1. Effective communication and conflict resolution. Speaking of treating eachother with kindness and compassion, some of the best couples I have met have a really good handle on conflict resolution.  Conflict will happen.  Everyone will all be triggered at times.  The line in the sand is all about how you choose to react to the trigger.  Couples who “fight well” tend to pass the test of time because they experience resolution together.  They usually don’t throw the kitchen sink at eachother, call eachother names, or lose respect for one another in the midst of an argument.  They don’t get thrown off course at the mere presence of conflict, but rather view conflict as a temporary disconnection and refocus on the resolution.  They “fight” to better understand the situation and communicate to create solutions – not to win the fight.  If you can embrace the idea that triggers and conflicts will arise, and focus on how you communicate and treat your partner during these times, I know you can also fight better!
  1. The fifth and possibly most important thing that healthy happy couples tend to have is a strong connection/friendship.  They seem to enjoy hanging out together, having fun doing simple things, and accept eachother’s invitations to connect on a fairly regular basis.  Reflect on your relationship in terms of your friendship and connection to your partner.  Is there room for improvement?  Don’t forget that once upon a time you went on a first date with this person, then a second and third… the point is that you probably put in a lot more effort to have fun together at some point.  These good times spent together are a huge part of what you built the foundation of your relationship upon; you made fun memories together and truly enjoyed eachother’s company.  It is extremely important that you continue to have fun together – more now than ever if you consider how much more routine and responsible life has become.  Think about it, as you add routine & responsibility and decrease fun & play it’s easy to suck all the fun out of any relationship.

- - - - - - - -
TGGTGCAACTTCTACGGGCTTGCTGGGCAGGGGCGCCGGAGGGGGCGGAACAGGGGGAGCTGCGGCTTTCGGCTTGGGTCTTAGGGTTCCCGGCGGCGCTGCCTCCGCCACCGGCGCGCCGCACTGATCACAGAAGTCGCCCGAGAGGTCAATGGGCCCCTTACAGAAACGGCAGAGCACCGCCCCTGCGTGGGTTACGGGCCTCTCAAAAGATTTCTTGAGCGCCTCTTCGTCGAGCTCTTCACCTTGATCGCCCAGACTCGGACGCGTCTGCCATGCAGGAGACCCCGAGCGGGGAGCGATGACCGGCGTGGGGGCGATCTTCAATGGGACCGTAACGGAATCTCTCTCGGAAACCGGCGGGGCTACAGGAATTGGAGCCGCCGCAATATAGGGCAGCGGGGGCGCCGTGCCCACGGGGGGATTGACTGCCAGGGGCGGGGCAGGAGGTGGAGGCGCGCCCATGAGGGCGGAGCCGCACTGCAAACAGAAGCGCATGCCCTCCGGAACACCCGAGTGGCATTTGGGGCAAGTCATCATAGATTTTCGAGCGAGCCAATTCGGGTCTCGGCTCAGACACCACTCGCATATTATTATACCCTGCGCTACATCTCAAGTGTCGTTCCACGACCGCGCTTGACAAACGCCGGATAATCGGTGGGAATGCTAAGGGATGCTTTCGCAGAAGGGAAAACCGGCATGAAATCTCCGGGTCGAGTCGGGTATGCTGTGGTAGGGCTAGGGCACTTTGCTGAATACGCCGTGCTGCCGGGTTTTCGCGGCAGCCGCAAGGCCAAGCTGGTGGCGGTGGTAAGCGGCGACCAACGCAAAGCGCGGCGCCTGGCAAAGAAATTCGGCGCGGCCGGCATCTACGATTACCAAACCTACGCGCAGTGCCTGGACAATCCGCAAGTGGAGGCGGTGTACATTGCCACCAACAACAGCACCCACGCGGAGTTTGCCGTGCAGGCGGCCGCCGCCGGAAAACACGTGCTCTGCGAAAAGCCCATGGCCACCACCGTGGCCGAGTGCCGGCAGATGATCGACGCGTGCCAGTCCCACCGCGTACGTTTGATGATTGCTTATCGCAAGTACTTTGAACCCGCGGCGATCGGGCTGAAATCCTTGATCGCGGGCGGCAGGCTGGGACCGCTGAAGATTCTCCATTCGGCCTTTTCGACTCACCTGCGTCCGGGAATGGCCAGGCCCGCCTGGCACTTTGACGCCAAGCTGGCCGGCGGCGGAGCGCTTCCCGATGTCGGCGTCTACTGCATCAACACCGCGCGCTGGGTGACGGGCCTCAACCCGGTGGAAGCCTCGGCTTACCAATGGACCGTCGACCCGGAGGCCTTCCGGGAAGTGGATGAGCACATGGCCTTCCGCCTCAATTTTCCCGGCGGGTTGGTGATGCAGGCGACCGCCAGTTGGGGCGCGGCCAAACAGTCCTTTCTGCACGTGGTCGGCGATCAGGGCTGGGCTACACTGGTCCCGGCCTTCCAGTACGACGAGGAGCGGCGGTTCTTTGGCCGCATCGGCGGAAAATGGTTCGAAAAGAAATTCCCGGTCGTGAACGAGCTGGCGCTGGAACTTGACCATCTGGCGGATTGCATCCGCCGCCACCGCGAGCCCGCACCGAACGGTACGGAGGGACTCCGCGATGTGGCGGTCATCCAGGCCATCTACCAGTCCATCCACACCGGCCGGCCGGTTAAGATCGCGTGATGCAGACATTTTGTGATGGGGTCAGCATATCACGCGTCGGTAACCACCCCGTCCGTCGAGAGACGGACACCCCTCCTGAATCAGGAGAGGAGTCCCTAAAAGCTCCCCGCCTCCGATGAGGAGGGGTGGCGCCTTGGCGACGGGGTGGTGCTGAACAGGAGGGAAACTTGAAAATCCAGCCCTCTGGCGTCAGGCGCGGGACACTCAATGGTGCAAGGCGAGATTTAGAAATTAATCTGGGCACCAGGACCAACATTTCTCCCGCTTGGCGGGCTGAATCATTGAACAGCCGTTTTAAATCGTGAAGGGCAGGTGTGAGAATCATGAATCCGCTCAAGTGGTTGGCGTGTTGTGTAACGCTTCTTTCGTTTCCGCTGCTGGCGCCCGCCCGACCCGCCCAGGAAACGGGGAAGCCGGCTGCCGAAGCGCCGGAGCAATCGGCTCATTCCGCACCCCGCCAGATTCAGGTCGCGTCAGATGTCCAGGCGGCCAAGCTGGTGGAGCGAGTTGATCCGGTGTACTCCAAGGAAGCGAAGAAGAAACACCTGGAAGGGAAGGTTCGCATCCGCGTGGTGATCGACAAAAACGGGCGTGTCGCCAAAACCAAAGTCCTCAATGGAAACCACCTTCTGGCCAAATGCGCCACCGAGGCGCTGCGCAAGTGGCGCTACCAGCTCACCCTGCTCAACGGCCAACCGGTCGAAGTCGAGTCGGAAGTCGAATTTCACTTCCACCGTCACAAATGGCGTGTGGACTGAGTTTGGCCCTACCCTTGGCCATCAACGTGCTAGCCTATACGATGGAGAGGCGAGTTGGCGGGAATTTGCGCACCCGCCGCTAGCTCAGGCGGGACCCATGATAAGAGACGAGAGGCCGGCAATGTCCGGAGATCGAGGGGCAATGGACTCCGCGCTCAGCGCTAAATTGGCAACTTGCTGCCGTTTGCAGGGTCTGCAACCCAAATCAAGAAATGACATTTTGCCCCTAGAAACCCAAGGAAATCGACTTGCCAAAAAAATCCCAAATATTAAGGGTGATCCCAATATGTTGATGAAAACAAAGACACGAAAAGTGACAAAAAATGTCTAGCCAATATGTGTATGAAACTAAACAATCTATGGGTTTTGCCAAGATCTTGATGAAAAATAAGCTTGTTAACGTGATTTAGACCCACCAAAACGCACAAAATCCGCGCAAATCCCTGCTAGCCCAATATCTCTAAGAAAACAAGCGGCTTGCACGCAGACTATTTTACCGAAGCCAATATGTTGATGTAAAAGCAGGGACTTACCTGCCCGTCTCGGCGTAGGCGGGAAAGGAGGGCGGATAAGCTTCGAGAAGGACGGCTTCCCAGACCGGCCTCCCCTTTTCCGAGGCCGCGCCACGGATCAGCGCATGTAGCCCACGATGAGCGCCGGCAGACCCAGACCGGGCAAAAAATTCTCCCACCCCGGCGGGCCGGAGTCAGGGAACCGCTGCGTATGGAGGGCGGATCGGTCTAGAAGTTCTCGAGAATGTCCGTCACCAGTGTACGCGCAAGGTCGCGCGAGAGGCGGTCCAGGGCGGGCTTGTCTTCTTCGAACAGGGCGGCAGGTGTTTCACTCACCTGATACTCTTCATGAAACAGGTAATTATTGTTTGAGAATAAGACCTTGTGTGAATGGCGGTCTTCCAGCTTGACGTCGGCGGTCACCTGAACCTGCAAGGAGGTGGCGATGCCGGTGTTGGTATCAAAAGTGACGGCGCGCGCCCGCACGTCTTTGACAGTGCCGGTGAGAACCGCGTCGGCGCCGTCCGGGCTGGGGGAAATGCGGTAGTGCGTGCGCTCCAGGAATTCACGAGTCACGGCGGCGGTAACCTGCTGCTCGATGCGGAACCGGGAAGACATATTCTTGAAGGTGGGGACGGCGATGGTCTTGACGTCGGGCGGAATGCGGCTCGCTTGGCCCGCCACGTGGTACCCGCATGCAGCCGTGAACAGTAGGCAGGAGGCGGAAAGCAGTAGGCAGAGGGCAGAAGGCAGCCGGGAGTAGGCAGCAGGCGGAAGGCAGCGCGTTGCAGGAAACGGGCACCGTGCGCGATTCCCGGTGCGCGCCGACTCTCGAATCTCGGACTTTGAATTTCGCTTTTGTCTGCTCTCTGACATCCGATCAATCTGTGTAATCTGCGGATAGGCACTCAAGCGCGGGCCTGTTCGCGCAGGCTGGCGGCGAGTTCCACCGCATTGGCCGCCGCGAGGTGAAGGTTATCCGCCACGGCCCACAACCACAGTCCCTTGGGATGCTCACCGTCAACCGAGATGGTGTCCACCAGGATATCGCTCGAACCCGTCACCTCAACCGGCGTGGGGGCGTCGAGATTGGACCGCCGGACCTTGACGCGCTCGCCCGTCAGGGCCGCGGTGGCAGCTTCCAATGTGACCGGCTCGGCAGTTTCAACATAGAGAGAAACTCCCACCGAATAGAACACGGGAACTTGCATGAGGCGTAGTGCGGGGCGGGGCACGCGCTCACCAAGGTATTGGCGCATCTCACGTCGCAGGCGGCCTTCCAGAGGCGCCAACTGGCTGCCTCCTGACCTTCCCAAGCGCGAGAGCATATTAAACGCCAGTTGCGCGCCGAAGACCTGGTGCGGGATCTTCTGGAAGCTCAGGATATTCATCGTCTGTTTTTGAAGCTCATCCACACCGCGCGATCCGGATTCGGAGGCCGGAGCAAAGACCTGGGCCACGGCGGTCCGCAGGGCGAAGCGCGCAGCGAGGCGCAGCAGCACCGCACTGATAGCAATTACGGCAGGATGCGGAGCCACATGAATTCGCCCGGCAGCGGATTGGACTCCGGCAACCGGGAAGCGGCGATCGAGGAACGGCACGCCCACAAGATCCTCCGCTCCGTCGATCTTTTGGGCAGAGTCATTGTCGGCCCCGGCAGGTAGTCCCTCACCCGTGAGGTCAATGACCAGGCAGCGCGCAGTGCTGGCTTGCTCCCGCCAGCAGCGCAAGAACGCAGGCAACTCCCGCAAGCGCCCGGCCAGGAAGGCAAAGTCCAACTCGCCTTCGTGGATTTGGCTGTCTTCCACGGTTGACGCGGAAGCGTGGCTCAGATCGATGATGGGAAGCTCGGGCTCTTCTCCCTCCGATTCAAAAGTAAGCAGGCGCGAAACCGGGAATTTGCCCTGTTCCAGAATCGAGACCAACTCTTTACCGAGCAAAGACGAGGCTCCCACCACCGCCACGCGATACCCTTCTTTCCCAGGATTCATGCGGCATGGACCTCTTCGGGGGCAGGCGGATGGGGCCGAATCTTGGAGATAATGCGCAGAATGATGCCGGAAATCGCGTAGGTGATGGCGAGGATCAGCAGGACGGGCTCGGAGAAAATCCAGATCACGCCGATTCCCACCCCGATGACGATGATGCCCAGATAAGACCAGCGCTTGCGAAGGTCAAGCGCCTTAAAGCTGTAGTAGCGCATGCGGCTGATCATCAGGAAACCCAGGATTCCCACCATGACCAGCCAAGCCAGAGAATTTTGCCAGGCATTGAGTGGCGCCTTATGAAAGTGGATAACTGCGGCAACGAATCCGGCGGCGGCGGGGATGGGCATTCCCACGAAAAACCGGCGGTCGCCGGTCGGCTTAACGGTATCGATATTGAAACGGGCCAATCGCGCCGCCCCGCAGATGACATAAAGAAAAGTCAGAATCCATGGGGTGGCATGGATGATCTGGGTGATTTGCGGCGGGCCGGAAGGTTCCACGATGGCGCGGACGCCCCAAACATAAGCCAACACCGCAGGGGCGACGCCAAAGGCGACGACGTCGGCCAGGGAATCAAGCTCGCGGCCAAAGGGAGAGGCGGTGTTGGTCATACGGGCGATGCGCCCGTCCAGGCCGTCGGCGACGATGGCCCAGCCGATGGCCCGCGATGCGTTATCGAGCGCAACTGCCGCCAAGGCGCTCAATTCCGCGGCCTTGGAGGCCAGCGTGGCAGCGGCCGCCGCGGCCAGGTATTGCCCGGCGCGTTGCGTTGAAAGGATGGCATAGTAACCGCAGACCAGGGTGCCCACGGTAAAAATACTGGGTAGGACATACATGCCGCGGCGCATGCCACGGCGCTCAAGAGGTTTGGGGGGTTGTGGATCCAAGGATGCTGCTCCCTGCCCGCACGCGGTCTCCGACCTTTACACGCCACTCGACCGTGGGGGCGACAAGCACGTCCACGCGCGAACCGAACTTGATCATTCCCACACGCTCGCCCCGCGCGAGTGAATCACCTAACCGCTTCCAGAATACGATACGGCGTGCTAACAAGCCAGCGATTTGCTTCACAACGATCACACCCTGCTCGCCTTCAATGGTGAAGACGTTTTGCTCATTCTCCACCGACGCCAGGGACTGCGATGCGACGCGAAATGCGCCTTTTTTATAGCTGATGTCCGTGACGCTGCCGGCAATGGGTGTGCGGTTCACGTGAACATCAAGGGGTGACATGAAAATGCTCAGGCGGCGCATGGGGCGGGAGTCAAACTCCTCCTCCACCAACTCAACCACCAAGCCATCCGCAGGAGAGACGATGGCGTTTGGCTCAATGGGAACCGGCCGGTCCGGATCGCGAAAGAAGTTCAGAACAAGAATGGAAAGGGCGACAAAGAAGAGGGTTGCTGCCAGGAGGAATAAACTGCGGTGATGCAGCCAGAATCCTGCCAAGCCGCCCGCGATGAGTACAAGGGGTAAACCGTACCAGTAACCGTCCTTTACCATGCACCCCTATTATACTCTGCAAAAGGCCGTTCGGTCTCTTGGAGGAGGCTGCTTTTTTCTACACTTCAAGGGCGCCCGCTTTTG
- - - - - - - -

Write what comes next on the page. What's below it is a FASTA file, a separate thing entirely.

In conclusion, I have had the pleasure of working with hundreds of amazing couples over my career so far, and have also learned a lot along the way.  Healthy, happy, well-adjusted couples are made up of two healthy, happy, well-adjusted individuals.

Therefore it is extremely important that we take the lessons here and focus on these 5 key attributes of good relationships: trust eachother, support one another, treat eachother with kindness & compassion, use effective conflict resolution skills, and maintain a friendship rooted in having fun together.  Practice these things and you too can enjoy a wonderful relationship too